Want to know how a seagan stocks her pantry? Here’s what’s inside our cabinets.
| By Lisa McComsey |
Most people assume that seagans and vegans are health nuts. (Or masochists.) Why else, goes the thinking, would they deprive themselves of life’s best culinary gifts: bacon, pizza, and all-you-can-eat fried shrimp?
Truth is, it’s easy to be an unhealthy, nutrient-deprived, overweight seagan if you’re not a little careful. How fun it would be to load the shopping cart with Oreos, potato chips, French fries, and dairy-free “ice creams”!
Sugar/salt coma, anyone?
We recommend a balanced, whole-foods diet composed mainly of fruits, vegetables, nuts, seeds, grains, and two to three weekly servings of seafood. Go light on processed foods, anything loaded with sugar, and deep-fried anything.
That said, below are a few of our favorite things. With these items in stock, we’re never at a loss for meals—even when there’s “nothing in the house to eat.”
Beans and Legumes
- Dried or canned beans (buy BPA free when possible)—black, cannellini, garbanzo, great northern, kidney, lima, navy, pink, white, etc.
- Lentils (dried)
- Tea (preferably herbal or green)
Wait, where’s the juice? We don’t recommend it. All the good stuff is squeezed out, leaving you with a glassful of sugar.
- Anchovies (preferably in water)
- Apple butter and applesauce—unsweetened (good for baking)
- Clams—chopped or minced
- Coconut milk—light
- Marinara sauce—low fat, low sugar (check labels for vegan)
- Nut and seed butters—almond, cashew, peanut, sunflower seed, walnut, etc.
- Sardines (packed in water
- Tomato paste
- Tuna fish—light (packed in water), sustainably caught (look for “hook and line” “troll and pole,” or “troll caught” on label)
- Vegetable stock (oil free)
- Oats and other grains, like quinoa, teff, and amaranth—for “porridge”
- Various cereals—100 percent whole grain with no added oils (we love Nature’s Path Smart Bran and Ezekiel Cinnamon Raison)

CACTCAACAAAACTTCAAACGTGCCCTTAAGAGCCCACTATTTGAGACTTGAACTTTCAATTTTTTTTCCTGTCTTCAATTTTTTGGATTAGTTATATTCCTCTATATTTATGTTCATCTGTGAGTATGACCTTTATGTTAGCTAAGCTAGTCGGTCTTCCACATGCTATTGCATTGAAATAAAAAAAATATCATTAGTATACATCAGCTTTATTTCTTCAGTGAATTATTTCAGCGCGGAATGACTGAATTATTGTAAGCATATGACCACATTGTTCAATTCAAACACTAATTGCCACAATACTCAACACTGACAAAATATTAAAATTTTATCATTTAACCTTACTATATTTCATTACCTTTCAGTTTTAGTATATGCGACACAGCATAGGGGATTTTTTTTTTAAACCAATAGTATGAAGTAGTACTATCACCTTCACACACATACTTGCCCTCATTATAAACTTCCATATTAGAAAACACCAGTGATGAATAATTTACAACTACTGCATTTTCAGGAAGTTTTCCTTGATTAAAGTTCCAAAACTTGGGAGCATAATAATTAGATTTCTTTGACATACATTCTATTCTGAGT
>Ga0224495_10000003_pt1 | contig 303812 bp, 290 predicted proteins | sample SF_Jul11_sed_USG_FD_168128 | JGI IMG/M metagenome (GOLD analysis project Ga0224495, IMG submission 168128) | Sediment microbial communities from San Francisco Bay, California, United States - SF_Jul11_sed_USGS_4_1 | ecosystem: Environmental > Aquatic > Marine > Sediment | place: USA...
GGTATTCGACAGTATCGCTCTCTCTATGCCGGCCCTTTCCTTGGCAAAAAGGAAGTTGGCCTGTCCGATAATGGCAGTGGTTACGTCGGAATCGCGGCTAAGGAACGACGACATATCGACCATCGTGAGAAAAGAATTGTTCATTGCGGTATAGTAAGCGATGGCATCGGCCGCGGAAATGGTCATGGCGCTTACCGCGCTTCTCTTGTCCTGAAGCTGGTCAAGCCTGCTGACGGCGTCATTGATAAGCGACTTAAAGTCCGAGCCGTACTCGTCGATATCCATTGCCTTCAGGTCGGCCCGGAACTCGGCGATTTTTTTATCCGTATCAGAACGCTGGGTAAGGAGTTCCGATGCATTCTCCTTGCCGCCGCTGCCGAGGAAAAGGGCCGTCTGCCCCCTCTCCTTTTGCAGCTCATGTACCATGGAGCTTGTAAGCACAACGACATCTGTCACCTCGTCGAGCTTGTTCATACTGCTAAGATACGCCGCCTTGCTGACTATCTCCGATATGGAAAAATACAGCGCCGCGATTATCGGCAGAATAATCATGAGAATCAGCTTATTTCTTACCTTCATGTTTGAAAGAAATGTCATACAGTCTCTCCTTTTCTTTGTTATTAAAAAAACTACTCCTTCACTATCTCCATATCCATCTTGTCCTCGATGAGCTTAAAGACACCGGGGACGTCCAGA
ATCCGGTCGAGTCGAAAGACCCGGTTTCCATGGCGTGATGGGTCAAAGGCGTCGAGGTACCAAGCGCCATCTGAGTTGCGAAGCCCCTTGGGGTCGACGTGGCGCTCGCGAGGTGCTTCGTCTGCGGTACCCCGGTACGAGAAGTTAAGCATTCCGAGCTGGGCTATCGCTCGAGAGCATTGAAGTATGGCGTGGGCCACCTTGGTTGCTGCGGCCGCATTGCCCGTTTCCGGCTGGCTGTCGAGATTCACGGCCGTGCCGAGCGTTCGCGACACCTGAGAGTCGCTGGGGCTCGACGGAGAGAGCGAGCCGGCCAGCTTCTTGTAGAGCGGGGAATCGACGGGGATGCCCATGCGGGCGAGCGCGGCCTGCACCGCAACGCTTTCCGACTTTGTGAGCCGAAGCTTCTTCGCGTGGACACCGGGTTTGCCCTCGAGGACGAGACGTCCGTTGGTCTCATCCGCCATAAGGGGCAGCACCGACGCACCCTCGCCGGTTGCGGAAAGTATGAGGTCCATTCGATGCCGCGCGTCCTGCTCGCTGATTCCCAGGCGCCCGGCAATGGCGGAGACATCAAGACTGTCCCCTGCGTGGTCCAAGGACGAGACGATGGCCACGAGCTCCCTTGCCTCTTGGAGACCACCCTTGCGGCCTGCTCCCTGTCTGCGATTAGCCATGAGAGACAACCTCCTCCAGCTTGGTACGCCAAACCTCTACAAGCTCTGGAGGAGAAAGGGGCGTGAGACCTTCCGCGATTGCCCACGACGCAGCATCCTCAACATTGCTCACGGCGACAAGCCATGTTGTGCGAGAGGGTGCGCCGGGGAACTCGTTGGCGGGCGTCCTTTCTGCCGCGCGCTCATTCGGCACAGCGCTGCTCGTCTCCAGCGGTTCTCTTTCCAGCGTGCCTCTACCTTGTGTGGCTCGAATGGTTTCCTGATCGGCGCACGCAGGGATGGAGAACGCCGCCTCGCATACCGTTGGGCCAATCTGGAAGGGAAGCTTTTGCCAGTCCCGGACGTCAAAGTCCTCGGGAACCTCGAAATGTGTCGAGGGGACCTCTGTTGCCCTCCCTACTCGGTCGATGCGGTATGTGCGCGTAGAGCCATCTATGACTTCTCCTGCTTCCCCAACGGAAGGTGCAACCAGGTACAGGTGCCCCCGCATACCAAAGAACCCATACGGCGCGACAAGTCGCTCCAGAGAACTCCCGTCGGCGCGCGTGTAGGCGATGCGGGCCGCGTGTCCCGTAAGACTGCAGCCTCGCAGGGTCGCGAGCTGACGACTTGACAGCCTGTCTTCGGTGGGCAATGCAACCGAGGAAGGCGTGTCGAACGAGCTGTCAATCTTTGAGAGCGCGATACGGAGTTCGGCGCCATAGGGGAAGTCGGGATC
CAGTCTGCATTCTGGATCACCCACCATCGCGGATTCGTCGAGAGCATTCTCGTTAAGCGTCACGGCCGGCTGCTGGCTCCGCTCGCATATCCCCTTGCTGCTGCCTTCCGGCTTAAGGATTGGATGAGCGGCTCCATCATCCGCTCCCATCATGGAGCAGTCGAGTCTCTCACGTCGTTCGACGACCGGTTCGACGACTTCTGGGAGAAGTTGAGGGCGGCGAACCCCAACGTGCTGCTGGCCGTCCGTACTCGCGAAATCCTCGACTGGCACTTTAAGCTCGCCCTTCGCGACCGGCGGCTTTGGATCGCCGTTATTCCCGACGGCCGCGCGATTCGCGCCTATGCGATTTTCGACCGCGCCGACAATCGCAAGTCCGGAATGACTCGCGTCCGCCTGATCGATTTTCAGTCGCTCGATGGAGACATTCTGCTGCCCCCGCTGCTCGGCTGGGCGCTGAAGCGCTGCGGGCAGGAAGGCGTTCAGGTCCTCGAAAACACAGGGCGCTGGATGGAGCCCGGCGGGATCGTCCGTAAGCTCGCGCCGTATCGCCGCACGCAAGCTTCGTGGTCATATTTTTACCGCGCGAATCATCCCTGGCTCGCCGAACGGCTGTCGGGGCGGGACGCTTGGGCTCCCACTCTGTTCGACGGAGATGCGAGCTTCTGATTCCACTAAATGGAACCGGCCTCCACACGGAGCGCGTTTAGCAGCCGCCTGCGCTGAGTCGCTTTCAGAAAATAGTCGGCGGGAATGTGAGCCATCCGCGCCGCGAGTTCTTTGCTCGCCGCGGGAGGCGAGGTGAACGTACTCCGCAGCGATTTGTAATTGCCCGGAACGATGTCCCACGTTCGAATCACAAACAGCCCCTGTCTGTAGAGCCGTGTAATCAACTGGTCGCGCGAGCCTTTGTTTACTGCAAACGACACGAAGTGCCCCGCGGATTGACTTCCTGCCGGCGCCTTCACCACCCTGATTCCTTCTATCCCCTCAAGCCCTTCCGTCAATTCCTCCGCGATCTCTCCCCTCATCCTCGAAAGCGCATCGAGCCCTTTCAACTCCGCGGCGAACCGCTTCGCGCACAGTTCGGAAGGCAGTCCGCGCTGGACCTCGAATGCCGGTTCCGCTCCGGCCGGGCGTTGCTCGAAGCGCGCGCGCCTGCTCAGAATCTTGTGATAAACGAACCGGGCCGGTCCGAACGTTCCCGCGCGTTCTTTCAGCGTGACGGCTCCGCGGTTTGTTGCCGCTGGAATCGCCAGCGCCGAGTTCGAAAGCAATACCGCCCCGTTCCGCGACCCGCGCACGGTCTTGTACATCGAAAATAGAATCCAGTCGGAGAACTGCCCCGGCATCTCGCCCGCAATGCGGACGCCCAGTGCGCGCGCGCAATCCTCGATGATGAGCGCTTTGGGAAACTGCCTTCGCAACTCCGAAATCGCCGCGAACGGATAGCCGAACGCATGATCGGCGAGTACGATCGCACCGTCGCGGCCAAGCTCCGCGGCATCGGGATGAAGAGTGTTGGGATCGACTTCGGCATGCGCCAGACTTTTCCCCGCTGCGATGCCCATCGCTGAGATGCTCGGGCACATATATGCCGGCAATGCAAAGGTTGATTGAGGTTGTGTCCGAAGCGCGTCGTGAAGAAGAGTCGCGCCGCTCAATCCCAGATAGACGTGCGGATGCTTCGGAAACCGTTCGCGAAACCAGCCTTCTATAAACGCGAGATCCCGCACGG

- Chutneys (great to spice up wraps and rice and beans)
- Hot sauce (we’re partial to Cholula and Sriracha)
- Mustard—Dijon or whole grain (check ingredients for dairy)
- Olives (in water)
- Tamari and/or soy sauce (low sodium)
- Thai green or red curry paste
- Vinegars—apple cider (raw), balsamic, red wine, rice, and white wine
“Dairy” and Refrigerator Essentials
- “Milk”—almond, cashew, coconut, flax, hemp, oat, pea, rice, soy, and so forth—check labels for sugar content and buy the unsweetened versions
- Tempeh and tofu
- “Yogurt”—almond, cashew, coconut, soy, etc.—opt for plain/no sugar
- Ask your fishmonger what’s fresh and local; otherwise, buy sustainably caught varieties (note: in recipes, you can usually swap one fish for another, depending on what’s available)
- Edamame—great for snacking
- Fruits and vegetables
- Salmon (good to have on hand for a backup dinner when you have no time to shop)
- Shrimp (perfect for quick dinners)
- Veggie burgers—make sure they’re vegan; many contain eggs and/or cheese
We love them all!
- Buckwheat groats
- Popcorn or sorghum kernels
- Rice—not the processed white stuff! Stick with basmati, black, brown, jasmine, and wild
Herbs and Spices
Keep a variety on hand to perk up your dishes
- Dark chocolate—70 percent cacao or more (not all are vegan; be sure to check)
- Vegan “ice cream” (reserve for special occasions; most are bursting with sugar)
Nuts and Seeds
Any and all are great to keep on hand; I keep in stock at all times:
- Hemp hearts
- Pumpkin seeds
- Sunflower seeds
I throw them in cereal and yogurt, toss with my salad, and use cashews to make cashew cream.
Since Italian food is one of my favorite cuisines, I make pasta once or more a week. Avoid the processed white stuff and stick with noodles made from:
- Whole wheat / whole grain
- Beans (black bean, mung bean, etc.)
- Brown rice
- Go wild in the fruit and vegetable section of your supermarket; I love the farmers’ markets in my town during summer/fall months—it’s good to buy local when possible. Wondering if you should buy organic? Check the Environmental Working Group’s guide to Dirty Dozen and Clean Fifteen.
Now that you’ve had a peek in my kitchen, what are your food faves? Please share in the comments section below.
Photograph by TK. © 2020